- Administrative Probation - Also known as "non-reporting" probation, Administrative probation does not require you to meet with your probation officer.
- Standard Probation - Standard probation typically involves regular reporting to your designated probation officer.
- Drug Offender Probation - If you are convicted of a drug-related crime, you may be sentenced to drug offender probation. This type of probation typically involves attending a substance abuse program and randomized drug tests.
- Sex Offender Probation - If you are a convicted sex offender, your probation will be under the surveillance of an officer. You may also be required to attend a treatment program.
- Community Control - Also known as "house arrest," community control is the most restrictive type of probation and requires you to be under constantly supervised custody.
Misdemeanor Probation is determined by the county court and is supervised by varying organizations. For example, in some Florida counties, the Salvation Army is responsible for monitoring cases. If you're subject to misdemeanor probation, you may be required to meet with your probation officer periodically. Misdemeanor Probation typically lasts from one to three years; however, this varies by case.Felony probation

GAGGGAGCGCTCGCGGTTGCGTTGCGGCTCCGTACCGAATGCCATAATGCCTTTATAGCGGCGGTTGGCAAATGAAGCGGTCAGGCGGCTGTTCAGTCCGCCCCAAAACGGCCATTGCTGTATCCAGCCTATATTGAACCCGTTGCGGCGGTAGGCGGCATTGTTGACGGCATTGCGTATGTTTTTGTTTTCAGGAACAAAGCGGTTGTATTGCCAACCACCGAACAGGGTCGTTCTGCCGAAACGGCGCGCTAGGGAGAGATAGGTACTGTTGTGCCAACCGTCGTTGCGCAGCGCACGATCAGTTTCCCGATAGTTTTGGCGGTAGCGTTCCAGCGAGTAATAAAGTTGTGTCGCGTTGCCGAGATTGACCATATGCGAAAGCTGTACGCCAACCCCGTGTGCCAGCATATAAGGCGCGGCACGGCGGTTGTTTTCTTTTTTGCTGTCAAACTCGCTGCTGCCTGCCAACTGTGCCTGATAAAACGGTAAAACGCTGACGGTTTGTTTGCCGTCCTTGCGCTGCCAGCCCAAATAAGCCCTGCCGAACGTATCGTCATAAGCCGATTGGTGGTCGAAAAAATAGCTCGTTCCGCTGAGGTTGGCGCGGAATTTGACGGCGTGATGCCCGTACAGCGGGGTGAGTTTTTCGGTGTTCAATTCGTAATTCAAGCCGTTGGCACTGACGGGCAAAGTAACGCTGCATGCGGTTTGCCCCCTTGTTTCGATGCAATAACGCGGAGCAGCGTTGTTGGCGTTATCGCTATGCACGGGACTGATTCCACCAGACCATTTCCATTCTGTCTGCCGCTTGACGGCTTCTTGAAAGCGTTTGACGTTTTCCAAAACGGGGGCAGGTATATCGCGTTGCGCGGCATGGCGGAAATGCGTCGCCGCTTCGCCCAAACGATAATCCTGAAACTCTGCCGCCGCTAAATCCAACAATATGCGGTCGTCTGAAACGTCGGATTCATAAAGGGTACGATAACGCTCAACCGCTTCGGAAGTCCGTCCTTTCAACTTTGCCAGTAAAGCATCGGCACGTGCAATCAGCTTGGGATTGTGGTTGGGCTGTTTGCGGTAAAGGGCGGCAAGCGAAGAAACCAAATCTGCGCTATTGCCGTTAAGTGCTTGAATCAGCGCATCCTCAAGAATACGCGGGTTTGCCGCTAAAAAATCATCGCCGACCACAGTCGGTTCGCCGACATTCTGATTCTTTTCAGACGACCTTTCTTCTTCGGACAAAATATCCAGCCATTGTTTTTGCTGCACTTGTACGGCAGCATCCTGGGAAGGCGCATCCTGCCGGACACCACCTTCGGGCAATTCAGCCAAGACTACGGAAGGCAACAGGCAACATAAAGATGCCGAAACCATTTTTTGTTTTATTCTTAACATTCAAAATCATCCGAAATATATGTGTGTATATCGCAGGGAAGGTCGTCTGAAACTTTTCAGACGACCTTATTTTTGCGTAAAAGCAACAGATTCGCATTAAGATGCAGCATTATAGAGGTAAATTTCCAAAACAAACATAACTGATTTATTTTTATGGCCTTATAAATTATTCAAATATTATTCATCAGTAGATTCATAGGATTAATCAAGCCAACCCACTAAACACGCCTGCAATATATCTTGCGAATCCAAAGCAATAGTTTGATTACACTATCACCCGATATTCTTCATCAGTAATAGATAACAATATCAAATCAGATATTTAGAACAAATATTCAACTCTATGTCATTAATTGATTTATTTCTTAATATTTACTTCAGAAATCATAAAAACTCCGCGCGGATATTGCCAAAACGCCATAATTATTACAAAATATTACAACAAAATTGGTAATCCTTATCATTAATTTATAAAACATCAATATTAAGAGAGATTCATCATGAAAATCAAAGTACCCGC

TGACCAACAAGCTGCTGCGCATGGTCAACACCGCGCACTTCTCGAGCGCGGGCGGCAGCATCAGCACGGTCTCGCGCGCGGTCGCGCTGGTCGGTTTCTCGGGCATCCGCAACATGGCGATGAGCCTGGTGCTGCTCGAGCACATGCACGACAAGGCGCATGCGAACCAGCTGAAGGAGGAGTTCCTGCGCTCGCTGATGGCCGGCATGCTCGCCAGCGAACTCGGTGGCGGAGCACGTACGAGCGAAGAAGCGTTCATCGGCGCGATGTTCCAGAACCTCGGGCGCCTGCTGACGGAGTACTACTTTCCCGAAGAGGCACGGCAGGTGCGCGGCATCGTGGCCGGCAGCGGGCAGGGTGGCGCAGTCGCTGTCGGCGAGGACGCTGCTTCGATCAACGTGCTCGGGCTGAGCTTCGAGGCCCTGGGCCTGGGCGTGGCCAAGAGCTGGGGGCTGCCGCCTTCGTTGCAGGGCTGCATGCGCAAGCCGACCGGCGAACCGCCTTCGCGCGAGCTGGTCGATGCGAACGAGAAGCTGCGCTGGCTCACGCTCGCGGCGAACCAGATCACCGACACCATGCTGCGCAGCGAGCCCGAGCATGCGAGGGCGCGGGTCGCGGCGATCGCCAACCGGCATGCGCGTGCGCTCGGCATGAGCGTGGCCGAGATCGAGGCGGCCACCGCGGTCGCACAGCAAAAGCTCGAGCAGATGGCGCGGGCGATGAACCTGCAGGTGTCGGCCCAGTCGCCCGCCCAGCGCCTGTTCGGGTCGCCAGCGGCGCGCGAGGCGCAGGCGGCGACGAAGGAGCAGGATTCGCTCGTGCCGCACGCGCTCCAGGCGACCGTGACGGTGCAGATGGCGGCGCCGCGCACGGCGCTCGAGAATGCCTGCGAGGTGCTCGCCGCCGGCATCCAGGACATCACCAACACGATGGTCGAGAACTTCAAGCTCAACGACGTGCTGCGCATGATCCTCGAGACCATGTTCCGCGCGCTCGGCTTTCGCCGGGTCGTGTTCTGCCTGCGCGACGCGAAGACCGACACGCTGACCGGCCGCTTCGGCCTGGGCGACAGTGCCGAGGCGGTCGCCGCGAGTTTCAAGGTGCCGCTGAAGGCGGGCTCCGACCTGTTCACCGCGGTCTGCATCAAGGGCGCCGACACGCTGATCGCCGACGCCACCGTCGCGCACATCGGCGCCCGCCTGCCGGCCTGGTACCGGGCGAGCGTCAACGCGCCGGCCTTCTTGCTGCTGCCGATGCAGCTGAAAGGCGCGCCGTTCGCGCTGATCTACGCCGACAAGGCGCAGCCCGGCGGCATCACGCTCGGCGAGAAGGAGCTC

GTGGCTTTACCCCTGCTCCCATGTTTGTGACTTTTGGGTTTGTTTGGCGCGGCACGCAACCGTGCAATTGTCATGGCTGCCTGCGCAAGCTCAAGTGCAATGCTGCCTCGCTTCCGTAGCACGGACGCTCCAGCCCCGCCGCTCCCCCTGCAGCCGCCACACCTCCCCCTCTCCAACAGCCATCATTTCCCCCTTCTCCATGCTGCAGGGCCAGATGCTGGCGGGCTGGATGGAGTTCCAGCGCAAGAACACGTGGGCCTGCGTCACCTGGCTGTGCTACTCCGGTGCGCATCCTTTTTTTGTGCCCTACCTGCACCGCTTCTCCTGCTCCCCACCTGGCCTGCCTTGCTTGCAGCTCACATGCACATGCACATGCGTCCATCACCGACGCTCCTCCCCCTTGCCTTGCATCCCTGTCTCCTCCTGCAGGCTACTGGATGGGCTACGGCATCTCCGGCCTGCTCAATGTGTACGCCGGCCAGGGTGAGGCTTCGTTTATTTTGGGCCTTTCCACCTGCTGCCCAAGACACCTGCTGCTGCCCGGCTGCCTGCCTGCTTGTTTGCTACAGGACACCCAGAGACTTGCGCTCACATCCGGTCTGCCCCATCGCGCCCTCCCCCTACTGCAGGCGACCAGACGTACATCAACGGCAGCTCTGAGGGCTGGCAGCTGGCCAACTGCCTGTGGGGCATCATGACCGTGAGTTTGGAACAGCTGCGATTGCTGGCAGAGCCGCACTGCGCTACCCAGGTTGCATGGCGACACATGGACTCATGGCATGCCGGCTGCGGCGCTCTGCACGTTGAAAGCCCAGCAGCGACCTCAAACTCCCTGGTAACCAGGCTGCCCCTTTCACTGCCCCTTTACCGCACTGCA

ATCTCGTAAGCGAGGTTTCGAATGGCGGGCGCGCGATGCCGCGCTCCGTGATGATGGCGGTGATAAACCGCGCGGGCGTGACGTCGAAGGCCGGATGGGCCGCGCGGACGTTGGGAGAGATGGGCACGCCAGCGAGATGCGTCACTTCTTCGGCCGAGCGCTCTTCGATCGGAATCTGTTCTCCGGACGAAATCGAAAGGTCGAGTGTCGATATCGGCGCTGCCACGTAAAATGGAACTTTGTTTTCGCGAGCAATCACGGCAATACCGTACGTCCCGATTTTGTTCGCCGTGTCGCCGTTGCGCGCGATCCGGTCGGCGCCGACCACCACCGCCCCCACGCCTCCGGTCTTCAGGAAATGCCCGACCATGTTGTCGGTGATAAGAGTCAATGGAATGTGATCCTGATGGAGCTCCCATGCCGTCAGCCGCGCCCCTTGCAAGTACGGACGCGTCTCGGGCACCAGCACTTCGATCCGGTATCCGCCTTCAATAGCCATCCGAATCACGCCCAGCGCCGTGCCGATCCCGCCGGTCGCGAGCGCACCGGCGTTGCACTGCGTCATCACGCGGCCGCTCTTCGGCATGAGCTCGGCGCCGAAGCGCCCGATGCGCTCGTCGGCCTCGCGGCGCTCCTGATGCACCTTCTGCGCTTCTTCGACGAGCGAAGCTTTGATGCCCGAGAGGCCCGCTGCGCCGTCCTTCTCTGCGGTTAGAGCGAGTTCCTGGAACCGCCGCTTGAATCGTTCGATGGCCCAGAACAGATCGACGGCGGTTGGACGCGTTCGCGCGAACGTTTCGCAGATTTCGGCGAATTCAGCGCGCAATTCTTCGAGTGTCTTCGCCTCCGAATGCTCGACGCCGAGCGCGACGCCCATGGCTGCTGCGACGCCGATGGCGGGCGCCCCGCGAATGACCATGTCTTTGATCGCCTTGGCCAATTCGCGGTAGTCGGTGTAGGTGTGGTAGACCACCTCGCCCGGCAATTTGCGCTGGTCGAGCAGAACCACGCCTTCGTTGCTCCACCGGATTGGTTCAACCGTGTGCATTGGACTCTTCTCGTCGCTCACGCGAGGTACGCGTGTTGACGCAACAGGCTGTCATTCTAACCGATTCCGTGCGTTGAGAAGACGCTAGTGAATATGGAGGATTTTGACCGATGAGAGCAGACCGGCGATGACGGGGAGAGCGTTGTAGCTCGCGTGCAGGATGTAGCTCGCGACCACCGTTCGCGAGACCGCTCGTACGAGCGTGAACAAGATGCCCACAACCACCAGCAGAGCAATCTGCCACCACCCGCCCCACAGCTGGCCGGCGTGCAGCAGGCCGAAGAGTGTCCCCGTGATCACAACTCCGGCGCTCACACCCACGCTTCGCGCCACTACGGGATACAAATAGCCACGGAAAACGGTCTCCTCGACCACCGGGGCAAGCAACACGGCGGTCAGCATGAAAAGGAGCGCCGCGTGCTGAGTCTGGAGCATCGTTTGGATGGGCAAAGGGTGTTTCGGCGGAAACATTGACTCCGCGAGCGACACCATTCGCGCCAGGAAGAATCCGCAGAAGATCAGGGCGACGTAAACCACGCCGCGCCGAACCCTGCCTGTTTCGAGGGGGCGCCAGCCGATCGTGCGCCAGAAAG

Felony Probation is handled by the circuit court and is monitored by the Florida Department of Corrections. It tends to be longer and more restrictive than misdemeanor probation, lasting around three to five years. In addition, offenders on felony probation tend to be subject to more meetings with their probation officer.
As probation terms can vary for each individual case, it's crucial to seek legal advice from a knowledgeable Tampa probation violation lawyer who understands misdemeanor and felony law.Common Violations of Probation in Florida
If you're sentenced to probation, the court has the power to impose any reasonable requirement they deem fit for the duration of your probation term. Common probation violations include, but are not limited to:
- Missing a meeting with your probation officer, or a court appearance
- Failing a drug test
- Failing to complete your court-ordered rehabilitation program